III. Homosexuals can change!
Our culture constantly says that homosexuals are born that way. They say that the homosexual did not choose to be that way. They say that it is simply genetic. Is that really true? If all homosexuals were born that way, then shouldn’t nearly all identical twins have the same sexual orientation, since they have the same genetic makeup? Yet research shows that only about half of the time when homosexuals have an identical twin is that twin also homosexual (exodus-international.org/exodus_faqs.shtml).
First Corinthians 6:9-11 lists “practicing homosexuality” as one of the sins that do not inherit the kingdom of God. But the passage also says that homosexuals can change. Notice that verse 11 says, “And some of you used to be like this. But you were washed, you were sanctified, you were justified in the name of the Lord Jesus Christ and by the Spirit of our God.” Did you hear that? Paul said, “Some of you used to be like this.” But they had changed! Some of them used to be thieves, but they stopped stealing. Some of them used to be verbally abusive, but they quit yelling at their wives. And some of them used to engage in homosexual acts, but they stopped!
A female Christian counselor I know in Macon, Georgia, shared with me how she talked to a young lady recently who was struggling with same-sex attractions, and the counselor saw God completely and radically transform her. Asked how this happened, the counselor simply said, “by taking her by the hand and walking her to the Redeemer.”
A male Christian counselor I know in the Florida panhandle told me that he has counseled many homosexual men, and he begins by letting them know that he loves them, not in a sexual way, but just wants them to know that he loves them. He says many of them have never had an appropriate love shown to them by a father or another man. He helps them see that our Heavenly Father loves them, and can change them, and he often sees men break down and weep in his office, desiring a change.
If you would like help with same-sex attractions, visit the website of the Restored Hope Network: http://www.restoredhopenetwork.org/.
I knew a man who lost his job and lost his family because he was caught in a homosexual act. He was a believer in Jesus Christ, but he struggled with the gay lifestyle. We had a mutual friend who referred him to me, not so much for counseling as for accountability. He wanted to change, but he needed a healthy relationship with a male friend to encourage him in that direction. So we would meet for breakfast or lunch, and talk, and talk on the phone sometimes. It was hard for him, because he found that the people who accepted him the most were homosexuals, when he needed Christians to accept him and help him to change! Although it was hard, he managed to abstain from the gay lifestyle, got another job, and began to rebuild his life. When he got a better job that required him to move out of state, he brought me a plaque with a rope on it, and said, “Thanks for being there for me when I was at the end of my rope.”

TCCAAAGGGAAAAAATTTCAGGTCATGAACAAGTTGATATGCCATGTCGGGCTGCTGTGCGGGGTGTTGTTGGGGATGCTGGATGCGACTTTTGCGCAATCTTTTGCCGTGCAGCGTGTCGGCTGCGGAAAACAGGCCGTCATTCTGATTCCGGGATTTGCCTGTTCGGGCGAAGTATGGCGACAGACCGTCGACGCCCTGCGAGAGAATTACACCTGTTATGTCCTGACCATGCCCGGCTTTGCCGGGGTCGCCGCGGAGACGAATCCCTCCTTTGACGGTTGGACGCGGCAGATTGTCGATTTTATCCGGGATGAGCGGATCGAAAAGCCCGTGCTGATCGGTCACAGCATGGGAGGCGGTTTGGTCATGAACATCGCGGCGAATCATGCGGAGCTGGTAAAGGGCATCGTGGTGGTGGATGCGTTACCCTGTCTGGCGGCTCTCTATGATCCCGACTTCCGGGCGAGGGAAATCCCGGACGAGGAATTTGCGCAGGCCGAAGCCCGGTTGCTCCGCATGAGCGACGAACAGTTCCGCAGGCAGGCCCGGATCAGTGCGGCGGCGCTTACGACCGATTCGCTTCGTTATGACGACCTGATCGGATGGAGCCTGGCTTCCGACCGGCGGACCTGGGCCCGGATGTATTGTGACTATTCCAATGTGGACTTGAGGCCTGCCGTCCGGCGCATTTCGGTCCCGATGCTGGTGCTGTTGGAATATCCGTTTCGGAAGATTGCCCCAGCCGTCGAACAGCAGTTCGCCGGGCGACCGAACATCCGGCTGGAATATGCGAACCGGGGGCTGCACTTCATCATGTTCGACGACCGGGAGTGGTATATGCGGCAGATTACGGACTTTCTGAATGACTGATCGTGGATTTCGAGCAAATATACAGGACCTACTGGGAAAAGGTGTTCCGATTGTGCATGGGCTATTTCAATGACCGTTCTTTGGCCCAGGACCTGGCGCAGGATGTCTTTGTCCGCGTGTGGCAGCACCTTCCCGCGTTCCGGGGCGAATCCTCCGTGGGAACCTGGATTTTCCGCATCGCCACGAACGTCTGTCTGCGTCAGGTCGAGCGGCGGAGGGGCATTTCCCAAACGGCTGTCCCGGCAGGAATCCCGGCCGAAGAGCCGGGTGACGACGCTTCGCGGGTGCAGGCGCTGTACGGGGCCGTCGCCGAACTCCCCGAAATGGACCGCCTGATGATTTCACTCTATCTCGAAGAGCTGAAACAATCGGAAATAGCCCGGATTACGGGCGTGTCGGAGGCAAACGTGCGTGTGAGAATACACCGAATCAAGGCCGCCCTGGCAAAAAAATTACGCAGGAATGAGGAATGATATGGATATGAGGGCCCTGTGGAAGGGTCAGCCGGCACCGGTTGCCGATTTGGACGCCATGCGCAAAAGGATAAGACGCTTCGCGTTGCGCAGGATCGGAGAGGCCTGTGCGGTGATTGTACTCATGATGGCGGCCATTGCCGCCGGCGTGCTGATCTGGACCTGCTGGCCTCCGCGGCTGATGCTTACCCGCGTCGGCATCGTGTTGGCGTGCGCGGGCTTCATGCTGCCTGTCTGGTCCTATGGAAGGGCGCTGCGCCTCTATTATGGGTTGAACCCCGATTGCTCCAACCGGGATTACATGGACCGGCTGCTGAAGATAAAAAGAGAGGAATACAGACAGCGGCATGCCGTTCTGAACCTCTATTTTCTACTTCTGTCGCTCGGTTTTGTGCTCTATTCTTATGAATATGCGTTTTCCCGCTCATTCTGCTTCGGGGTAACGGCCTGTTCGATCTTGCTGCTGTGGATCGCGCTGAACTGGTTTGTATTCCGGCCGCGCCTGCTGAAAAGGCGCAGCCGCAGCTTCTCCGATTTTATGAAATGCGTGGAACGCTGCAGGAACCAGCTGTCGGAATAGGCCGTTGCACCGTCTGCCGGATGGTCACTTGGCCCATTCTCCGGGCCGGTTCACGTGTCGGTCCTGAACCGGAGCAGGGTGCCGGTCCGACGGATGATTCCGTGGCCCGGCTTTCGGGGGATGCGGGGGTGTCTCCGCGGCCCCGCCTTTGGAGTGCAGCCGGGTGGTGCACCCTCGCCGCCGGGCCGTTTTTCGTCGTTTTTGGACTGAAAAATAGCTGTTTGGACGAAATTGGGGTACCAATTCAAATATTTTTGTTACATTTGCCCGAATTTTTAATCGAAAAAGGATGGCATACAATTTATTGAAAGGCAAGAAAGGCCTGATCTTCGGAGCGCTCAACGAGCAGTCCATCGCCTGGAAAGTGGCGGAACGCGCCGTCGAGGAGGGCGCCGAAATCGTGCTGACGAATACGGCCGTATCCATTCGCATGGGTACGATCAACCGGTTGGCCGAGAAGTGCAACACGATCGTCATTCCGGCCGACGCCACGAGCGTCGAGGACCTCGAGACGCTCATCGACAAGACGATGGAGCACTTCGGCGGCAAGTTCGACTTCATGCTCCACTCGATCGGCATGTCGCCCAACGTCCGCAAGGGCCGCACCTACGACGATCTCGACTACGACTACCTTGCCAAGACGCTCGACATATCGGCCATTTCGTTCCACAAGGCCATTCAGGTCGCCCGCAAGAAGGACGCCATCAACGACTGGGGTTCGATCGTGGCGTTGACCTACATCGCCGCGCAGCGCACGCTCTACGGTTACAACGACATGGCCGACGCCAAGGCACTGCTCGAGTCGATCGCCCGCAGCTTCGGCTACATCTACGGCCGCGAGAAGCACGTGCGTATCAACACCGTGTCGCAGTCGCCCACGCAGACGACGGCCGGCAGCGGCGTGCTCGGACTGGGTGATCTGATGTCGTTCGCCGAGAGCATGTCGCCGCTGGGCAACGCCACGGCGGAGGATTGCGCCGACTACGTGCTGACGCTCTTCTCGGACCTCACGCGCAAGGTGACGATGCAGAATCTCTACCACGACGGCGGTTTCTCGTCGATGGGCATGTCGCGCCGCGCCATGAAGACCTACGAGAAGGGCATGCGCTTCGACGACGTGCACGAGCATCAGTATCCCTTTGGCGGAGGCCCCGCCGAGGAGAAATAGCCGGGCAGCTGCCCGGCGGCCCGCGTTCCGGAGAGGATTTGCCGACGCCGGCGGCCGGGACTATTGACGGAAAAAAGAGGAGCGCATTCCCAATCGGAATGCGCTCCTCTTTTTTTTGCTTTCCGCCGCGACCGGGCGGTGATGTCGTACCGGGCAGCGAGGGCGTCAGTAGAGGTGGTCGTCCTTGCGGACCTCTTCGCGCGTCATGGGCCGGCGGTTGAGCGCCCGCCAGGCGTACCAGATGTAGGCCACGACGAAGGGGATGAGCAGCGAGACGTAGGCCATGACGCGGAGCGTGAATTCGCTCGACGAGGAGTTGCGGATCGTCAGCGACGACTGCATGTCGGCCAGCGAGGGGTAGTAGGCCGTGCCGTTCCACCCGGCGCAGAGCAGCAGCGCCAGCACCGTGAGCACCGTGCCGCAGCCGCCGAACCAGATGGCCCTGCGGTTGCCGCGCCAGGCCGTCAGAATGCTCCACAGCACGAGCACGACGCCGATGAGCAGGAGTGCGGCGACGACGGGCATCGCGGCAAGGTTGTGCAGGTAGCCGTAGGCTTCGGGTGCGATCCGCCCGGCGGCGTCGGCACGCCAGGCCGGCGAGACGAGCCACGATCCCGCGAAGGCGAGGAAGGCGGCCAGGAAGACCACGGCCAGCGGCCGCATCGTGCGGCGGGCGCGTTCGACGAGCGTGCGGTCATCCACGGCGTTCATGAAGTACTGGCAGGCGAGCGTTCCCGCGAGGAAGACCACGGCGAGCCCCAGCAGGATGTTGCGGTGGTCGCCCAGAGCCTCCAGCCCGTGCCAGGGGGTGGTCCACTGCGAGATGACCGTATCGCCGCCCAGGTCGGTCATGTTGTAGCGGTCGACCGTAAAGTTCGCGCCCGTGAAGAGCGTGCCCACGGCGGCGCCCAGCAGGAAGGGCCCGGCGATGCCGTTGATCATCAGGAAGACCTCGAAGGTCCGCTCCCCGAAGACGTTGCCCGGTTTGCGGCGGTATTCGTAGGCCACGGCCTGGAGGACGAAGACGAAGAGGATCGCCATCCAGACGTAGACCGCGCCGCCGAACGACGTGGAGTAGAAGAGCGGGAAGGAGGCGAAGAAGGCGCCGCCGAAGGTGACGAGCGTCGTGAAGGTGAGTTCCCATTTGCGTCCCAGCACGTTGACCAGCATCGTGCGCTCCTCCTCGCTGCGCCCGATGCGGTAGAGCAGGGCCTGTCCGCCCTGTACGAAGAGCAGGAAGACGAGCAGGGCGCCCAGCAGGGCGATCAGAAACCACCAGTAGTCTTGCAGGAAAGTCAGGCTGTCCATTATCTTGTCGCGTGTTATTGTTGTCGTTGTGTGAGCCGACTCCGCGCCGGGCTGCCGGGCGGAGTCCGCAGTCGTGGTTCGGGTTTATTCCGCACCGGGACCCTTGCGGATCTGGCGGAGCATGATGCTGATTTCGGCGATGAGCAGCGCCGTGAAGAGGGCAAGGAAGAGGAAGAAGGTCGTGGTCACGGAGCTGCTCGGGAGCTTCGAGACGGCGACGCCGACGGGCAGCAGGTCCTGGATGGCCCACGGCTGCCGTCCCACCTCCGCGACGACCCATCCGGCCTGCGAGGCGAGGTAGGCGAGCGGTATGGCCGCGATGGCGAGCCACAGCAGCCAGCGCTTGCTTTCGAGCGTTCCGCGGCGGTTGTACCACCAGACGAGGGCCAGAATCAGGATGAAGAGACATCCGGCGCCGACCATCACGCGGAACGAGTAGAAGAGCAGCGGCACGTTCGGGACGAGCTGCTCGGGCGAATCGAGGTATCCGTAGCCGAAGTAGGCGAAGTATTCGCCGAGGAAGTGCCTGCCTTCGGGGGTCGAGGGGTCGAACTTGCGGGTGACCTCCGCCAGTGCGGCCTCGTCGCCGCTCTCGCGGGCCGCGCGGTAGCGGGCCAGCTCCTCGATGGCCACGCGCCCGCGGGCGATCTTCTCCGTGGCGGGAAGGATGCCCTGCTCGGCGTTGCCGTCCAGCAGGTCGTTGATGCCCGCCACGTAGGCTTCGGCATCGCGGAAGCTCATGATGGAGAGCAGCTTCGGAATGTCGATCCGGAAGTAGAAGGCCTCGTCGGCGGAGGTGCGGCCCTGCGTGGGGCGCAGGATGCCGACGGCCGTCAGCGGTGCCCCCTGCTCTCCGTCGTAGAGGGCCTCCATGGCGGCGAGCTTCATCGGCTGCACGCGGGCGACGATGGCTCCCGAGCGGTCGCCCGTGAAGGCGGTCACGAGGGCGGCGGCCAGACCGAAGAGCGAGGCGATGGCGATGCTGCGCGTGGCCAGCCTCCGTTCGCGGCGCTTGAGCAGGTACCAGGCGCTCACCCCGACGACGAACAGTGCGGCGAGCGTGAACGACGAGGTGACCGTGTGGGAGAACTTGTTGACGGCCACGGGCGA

If you are at the end of your rope, the Bible has good news for you. Hang on. Jesus is ready to help you when you are at the end of your rope, if you will trust your life to Him.
If you see a video ad below this post, please be aware that I have no control over what ads show up, and that I do not necessarily endorse the product.
Copyright 2012 by Bob Rogers
On Friday of Holy Week, Jesus was crucified for our sins. The crowd cried “Crucify Him!” and so Pontius Pilate, the Roman governor, did exactly that. They flogged Him, mocked Him, beat Him, and crucified Him. Mark records six times that Jesus was mocked: once by the Sanhedrin (14:65), twice by the Roman soldiers (15:18, 20), by those who passed by (15:29), by the religious leaders (15:31), and by the criminals crucified with Him (15:32). Six is the number of evil in the Bible. But Jesus overcame evil by his sacrifice on the cross. Luke records that Jesus asked the Father to forgive them, and one of the criminals was apparently so moved by Christ’s forgiveness that he became repentant (Luke 23:39-43). John records that as He died, Jesus said, “It is finished!” (John 19:30) Jesus paid the price for sin and won the victory over evil. When he saw how Jesus died, the Roman centurion declared, “Surely this man was the Son of God!” (Mark 15:39)
While Good Friday inspires us to live sacrificial lives, our primary response is one of faith. By sacrificing Himself for our sin, Jesus did what none of us can do for ourselves, and no religion can do for us. It’s no longer about religion; it’s about a relationship based on faith in Jesus Christ’s sacrifice for our sin. We can’t pay for our sins; we must trust in the payment already made by Jesus upon the cross.
British preacher Dick Lucas recounted an imaginary conversation between an early Christian and her neighbor in Rome.
“Ah,” the neighbor says. “I hear you are religious! Great! Religion is a good thing. Where is your temple?”
“We don’t have a temple,” replies the Christian. “Jesus is our temple.”
“No temple? But where do your priests work and do their rituals?”
“We don’t have priests to mediate the presence of God,” replies the Christian. “Jesus is our priest.”
“No priests? But where do you offer your sacrifices to acquire the favor of your God?”
“We don’t need a sacrifice,” replies the Christian. “Jesus is our sacrifice.”
“What kind of religion is this?” sputters the pagan neighbor.
And the answer is, it’s no kind of religion at all. (Timothy Keller, King’s Cross, p. 45-46)
Friday, the day of sacrifice, teaches us to believe in Jesus to find forgiveness and eternal life.